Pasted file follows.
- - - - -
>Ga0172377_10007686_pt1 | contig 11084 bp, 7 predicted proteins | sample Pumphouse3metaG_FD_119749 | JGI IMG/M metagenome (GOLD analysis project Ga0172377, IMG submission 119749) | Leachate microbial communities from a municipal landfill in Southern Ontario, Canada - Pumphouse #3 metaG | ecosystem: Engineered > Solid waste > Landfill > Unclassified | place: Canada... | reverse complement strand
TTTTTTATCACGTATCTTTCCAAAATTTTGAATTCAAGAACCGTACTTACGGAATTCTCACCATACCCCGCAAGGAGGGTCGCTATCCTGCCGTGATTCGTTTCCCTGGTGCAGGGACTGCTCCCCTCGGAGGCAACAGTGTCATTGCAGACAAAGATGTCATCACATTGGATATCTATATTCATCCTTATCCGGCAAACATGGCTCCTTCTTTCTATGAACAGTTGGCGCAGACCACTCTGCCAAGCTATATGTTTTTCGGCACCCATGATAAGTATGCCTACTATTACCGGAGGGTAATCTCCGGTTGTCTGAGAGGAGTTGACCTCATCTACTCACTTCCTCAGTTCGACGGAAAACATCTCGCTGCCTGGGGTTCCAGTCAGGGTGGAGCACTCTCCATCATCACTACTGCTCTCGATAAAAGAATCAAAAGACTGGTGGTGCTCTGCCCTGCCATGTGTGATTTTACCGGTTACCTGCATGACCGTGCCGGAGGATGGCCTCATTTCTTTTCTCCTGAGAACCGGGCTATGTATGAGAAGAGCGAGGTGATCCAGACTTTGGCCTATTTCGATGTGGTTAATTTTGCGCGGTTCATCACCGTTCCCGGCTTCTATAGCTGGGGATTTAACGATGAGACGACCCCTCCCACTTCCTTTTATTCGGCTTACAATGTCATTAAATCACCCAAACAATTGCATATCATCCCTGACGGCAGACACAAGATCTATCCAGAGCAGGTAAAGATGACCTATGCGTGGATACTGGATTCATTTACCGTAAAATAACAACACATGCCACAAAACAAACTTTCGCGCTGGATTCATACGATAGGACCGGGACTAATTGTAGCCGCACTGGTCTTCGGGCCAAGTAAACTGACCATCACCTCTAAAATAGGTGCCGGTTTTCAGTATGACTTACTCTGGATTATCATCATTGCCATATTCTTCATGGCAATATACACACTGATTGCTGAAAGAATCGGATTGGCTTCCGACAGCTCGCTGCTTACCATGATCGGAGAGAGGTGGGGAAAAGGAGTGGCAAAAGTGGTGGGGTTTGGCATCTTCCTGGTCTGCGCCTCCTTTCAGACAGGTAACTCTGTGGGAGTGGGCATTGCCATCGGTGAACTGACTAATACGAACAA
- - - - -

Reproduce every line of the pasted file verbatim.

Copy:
>Ga0172377_10007686_pt1 | contig 11084 bp, 7 predicted proteins | sample Pumphouse3metaG_FD_119749 | JGI IMG/M metagenome (GOLD analysis project Ga0172377, IMG submission 119749) | Leachate microbial communities from a municipal landfill in Southern Ontario, Canada - Pumphouse #3 metaG | ecosystem: Engineered > Solid waste > Landfill > Unclassified | place: Canada... | reverse complement strand
TTTTTTATCACGTATCTTTCCAAAATTTTGAATTCAAGAACCGTACTTACGGAATTCTCACCATACCCCGCAAGGAGGGTCGCTATCCTGCCGTGATTCGTTTCCCTGGTGCAGGGACTGCTCCCCTCGGAGGCAACAGTGTCATTGCAGACAAAGATGTCATCACATTGGATATCTATATTCATCCTTATCCGGCAAACATGGCTCCTTCTTTCTATGAACAGTTGGCGCAGACCACTCTGCCAAGCTATATGTTTTTCGGCACCCATGATAAGTATGCCTACTATTACCGGAGGGTAATCTCCGGTTGTCTGAGAGGAGTTGACCTCATCTACTCACTTCCTCAGTTCGACGGAAAACATCTCGCTGCCTGGGGTTCCAGTCAGGGTGGAGCACTCTCCATCATCACTACTGCTCTCGATAAAAGAATCAAAAGACTGGTGGTGCTCTGCCCTGCCATGTGTGATTTTACCGGTTACCTGCATGACCGTGCCGGAGGATGGCCTCATTTCTTTTCTCCTGAGAACCGGGCTATGTATGAGAAGAGCGAGGTGATCCAGACTTTGGCCTATTTCGATGTGGTTAATTTTGCGCGGTTCATCACCGTTCCCGGCTTCTATAGCTGGGGATTTAACGATGAGACGACCCCTCCCACTTCCTTTTATTCGGCTTACAATGTCATTAAATCACCCAAACAATTGCATATCATCCCTGACGGCAGACACAAGATCTATCCAGAGCAGGTAAAGATGACCTATGCGTGGATACTGGATTCATTTACCGTAAAATAACAACACATGCCACAAAACAAACTTTCGCGCTGGATTCATACGATAGGACCGGGACTAATTGTAGCCGCACTGGTCTTCGGGCCAAGTAAACTGACCATCACCTCTAAAATAGGTGCCGGTTTTCAGTATGACTTACTCTGGATTATCATCATTGCCATATTCTTCATGGCAATATACACACTGATTGCTGAAAGAATCGGATTGGCTTCCGACAGCTCGCTGCTTACCATGATCGGAGAGAGGTGGGGAAAAGGAGTGGCAAAAGTGGTGGGGTTTGGCATCTTCCTGGTCTGCGCCTCCTTTCAGACAGGTAACTCTGTGGGAGTGGGCATTGCCATCGGTGAACTGACTAATACGAACAA